Berkshire Hathaway's latest investment comes in the form of convertible notes paying a 12 percent coupon, Swiss Re said. Berkshire can convert them to Swiss Re shares after three years at a price of 25 francs apiece or continue to receive "perpetual" payments of 12 percent a year.
"The terms of the Berkshire capital raising indicate a cautious view on the potential for other risks in the balance sheet," said Tim Dawson, an analyst at Helvea in Geneva who has a "neutral" rating on the company. "Clearly there were market concerns."
Buffett bought 3 percent of Swiss Re in January 2008, ceding 20 percent of its property and casualty business to Berkshire Hathaway over five years to free up capital.
"I'm very impressed by Jacques Aigrain and his management team," Buffett, 78, said in the statement.
General Electric Co., Goldman Sachs Group Inc. and Harley- Davidson Inc. are among the companies that have gone to Buffett in the last year after the global credit crunch made it more difficult to get funding. The Omaha, Nebraska-based billionaire also is the largest shareholder in American Express Co.
Buffett's investment vehicle bought $5 billion of preferred stock in Goldman Sachs in September. It pays a 10 percent divided and can be converted to common stock at any time at a 10 percent premium. The company also received warrants to buy $5 billion of common stock at any time until 2013. Buffett gets 15 percent interest on $300 million of notes sold by Harley Davidson.
Swiss Re has been plagued by losses on contracts sold to protect clients against declines in fixed-income securities after the worst U.S. housing market since the Great Depression sparked a global credit crunch.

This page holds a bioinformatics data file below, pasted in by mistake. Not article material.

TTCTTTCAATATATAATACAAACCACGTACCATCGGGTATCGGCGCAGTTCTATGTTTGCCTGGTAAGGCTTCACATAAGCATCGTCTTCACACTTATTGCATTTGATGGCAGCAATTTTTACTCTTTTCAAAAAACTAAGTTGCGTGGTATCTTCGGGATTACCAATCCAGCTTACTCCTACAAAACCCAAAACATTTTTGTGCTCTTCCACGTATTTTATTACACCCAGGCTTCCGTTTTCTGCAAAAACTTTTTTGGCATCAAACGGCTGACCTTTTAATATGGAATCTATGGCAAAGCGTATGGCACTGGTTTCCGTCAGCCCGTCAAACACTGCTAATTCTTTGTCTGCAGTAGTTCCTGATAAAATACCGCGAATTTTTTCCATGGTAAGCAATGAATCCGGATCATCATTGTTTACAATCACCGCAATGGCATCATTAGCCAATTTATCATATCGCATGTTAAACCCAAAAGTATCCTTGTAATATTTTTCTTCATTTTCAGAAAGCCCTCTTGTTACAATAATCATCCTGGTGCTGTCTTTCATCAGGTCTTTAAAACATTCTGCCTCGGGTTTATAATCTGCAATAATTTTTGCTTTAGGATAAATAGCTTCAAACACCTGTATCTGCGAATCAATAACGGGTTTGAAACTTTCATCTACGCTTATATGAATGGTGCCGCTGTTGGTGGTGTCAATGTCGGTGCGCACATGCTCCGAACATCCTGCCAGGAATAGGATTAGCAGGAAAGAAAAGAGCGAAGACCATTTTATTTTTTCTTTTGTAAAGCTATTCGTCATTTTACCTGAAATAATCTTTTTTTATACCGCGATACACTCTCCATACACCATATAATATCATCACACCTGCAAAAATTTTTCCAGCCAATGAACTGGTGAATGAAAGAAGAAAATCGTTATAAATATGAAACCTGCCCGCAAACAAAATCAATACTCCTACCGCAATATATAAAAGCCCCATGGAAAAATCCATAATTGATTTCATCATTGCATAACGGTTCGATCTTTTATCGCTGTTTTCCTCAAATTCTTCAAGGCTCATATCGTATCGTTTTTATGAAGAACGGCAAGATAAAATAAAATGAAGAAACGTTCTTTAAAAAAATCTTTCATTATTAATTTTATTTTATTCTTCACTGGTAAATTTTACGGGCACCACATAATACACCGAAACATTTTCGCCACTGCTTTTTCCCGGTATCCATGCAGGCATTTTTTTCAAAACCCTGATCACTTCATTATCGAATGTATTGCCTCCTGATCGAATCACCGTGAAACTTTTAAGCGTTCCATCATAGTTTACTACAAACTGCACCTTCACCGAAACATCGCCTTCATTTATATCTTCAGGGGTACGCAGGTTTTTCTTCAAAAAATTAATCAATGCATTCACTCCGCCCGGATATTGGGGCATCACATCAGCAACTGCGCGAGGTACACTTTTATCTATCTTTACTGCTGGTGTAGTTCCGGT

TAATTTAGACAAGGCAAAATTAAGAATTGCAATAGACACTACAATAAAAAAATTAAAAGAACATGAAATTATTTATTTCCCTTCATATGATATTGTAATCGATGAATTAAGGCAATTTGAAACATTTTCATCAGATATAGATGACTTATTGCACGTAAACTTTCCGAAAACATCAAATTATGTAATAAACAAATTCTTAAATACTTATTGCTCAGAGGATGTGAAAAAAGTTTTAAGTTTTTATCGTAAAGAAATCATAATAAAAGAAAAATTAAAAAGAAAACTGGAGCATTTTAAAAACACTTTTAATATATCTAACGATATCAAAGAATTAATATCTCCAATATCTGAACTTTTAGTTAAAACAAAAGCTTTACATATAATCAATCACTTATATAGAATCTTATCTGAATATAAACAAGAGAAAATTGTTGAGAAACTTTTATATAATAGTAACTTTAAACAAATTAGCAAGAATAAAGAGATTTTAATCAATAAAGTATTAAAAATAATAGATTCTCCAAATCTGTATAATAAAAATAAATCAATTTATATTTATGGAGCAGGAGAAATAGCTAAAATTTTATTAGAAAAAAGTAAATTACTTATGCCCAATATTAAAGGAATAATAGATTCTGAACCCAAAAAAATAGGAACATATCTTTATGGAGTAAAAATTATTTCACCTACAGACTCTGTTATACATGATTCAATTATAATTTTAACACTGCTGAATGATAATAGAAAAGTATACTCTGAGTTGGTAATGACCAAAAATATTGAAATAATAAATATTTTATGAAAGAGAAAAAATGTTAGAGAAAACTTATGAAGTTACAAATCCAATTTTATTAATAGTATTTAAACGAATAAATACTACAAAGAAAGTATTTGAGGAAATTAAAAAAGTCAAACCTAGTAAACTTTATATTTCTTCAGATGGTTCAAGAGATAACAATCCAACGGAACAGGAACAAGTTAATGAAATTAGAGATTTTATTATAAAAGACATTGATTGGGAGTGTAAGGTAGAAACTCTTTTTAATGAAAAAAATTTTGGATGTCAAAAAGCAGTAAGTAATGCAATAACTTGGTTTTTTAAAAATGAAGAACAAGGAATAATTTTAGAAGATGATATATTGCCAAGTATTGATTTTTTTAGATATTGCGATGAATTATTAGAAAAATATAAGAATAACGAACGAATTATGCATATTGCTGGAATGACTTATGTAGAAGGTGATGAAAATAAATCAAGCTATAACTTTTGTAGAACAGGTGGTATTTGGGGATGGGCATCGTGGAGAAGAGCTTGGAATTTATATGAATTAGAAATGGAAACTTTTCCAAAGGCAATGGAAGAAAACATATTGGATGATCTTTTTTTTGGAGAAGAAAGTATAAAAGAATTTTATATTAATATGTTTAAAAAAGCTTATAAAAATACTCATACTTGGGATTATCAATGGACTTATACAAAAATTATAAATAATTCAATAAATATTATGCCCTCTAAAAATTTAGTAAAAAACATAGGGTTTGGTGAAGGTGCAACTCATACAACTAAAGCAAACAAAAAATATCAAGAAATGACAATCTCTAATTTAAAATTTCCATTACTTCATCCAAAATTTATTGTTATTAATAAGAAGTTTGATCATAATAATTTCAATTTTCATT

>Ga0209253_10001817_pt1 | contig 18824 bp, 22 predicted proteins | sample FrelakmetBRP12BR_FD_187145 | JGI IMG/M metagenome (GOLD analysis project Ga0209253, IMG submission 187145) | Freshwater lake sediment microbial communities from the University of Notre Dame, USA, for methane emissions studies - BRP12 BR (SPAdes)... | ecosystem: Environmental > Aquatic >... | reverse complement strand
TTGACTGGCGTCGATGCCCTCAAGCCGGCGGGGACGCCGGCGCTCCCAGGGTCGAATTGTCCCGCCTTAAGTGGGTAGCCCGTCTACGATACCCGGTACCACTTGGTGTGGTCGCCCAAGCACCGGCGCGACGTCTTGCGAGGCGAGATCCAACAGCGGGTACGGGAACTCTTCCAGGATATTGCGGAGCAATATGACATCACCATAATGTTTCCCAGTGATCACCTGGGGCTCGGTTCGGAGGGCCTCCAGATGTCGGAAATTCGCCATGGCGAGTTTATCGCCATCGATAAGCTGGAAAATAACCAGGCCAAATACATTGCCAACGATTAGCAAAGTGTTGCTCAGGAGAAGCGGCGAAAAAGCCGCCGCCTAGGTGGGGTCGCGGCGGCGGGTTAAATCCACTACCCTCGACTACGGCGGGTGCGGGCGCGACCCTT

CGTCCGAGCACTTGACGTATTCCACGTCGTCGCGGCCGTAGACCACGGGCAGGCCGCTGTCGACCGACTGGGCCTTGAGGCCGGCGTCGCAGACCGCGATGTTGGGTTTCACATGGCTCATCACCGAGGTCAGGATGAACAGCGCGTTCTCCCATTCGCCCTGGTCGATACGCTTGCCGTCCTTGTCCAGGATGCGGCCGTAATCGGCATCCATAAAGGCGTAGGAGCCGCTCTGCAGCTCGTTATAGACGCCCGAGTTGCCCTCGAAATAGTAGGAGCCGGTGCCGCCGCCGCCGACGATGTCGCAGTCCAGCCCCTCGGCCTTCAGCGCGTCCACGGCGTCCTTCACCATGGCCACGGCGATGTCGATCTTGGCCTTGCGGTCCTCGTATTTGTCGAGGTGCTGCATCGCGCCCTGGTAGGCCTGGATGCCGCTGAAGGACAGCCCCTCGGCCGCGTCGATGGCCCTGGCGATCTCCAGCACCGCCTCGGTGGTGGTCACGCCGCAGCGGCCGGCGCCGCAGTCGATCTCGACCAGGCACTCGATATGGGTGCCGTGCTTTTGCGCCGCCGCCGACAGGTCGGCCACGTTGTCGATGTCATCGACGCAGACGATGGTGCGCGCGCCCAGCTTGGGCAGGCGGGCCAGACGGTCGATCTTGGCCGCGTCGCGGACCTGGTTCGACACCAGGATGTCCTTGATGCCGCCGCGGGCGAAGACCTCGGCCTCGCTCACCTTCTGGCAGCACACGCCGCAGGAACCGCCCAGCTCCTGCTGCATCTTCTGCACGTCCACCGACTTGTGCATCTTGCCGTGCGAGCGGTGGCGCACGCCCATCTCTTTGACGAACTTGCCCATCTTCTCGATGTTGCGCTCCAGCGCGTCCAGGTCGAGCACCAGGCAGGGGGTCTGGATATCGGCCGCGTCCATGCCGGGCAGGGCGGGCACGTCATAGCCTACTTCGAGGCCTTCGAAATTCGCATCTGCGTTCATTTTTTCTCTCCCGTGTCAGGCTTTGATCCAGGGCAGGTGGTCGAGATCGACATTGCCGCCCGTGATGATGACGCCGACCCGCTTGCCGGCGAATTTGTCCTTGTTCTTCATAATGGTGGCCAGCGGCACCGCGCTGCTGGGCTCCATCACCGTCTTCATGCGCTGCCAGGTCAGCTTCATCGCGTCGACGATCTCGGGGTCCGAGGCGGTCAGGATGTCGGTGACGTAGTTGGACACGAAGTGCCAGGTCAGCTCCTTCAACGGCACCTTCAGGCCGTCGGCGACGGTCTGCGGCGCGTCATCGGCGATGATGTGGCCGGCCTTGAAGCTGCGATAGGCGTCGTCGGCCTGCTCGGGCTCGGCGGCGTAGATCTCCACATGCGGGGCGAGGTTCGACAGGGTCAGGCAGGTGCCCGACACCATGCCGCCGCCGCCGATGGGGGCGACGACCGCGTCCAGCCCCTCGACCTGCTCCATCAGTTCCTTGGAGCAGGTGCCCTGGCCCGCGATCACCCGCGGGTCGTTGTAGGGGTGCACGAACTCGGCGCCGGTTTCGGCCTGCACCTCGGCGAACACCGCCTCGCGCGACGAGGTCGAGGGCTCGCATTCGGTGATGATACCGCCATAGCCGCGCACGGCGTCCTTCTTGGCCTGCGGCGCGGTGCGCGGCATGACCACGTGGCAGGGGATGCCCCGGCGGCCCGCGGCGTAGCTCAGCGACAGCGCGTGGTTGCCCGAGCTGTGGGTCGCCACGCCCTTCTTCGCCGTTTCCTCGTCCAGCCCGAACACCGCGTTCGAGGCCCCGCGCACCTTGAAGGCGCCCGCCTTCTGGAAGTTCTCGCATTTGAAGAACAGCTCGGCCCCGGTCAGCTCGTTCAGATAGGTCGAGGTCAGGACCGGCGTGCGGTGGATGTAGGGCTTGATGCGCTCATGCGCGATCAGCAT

The company is now disbanding its financial markets unit as part of the "derisking" strategy, Swiss Re said. Remaining assets will be split between the asset-management division and a new "legacy" unit to hold the company's credit-default swaps, which provide guarantees against corporate bond defaults.
Aigrain ramped up Swiss Re's sales and trading of securities in 2006 and 2007, when the reinsurance business was trying to cope with stagnant premiums. While the strategy boosted profit in 2006, the credit crunch and rising bond defaults forced record writedowns in 2008. About a third of Swiss Re's markdowns last year were tied to credit default swaps, it said.
"Our business is reinsurance risk in all and any form, but only reinsurance risk," Aigrain said on the conference call. "All activities not strictly related to that are in runoff."
The financial markets unit cut 40 jobs worldwide between the end of 2007 and Oct. 31, 2008, Swiss Re said. It also eliminated 80 technology jobs.
"You can never rule out job cuts," Chief Financial Officer George Quinn said on the conference call. "The firm has significant scope to improve its cost base."
Swiss Re is reviewing its target of 14 percent return on equity, Quinn said. The revisions will "take account of improvements in reinsurance and expected lower returns on capital," he said.
The Swiss Exchange said yesterday it is probing what Swiss Re told analysts, investors and the press about its risks. Chairman Peter Forstmoser said in July 2008 he didn't expect additional writedowns at Swiss Re, according to Handelszeitung.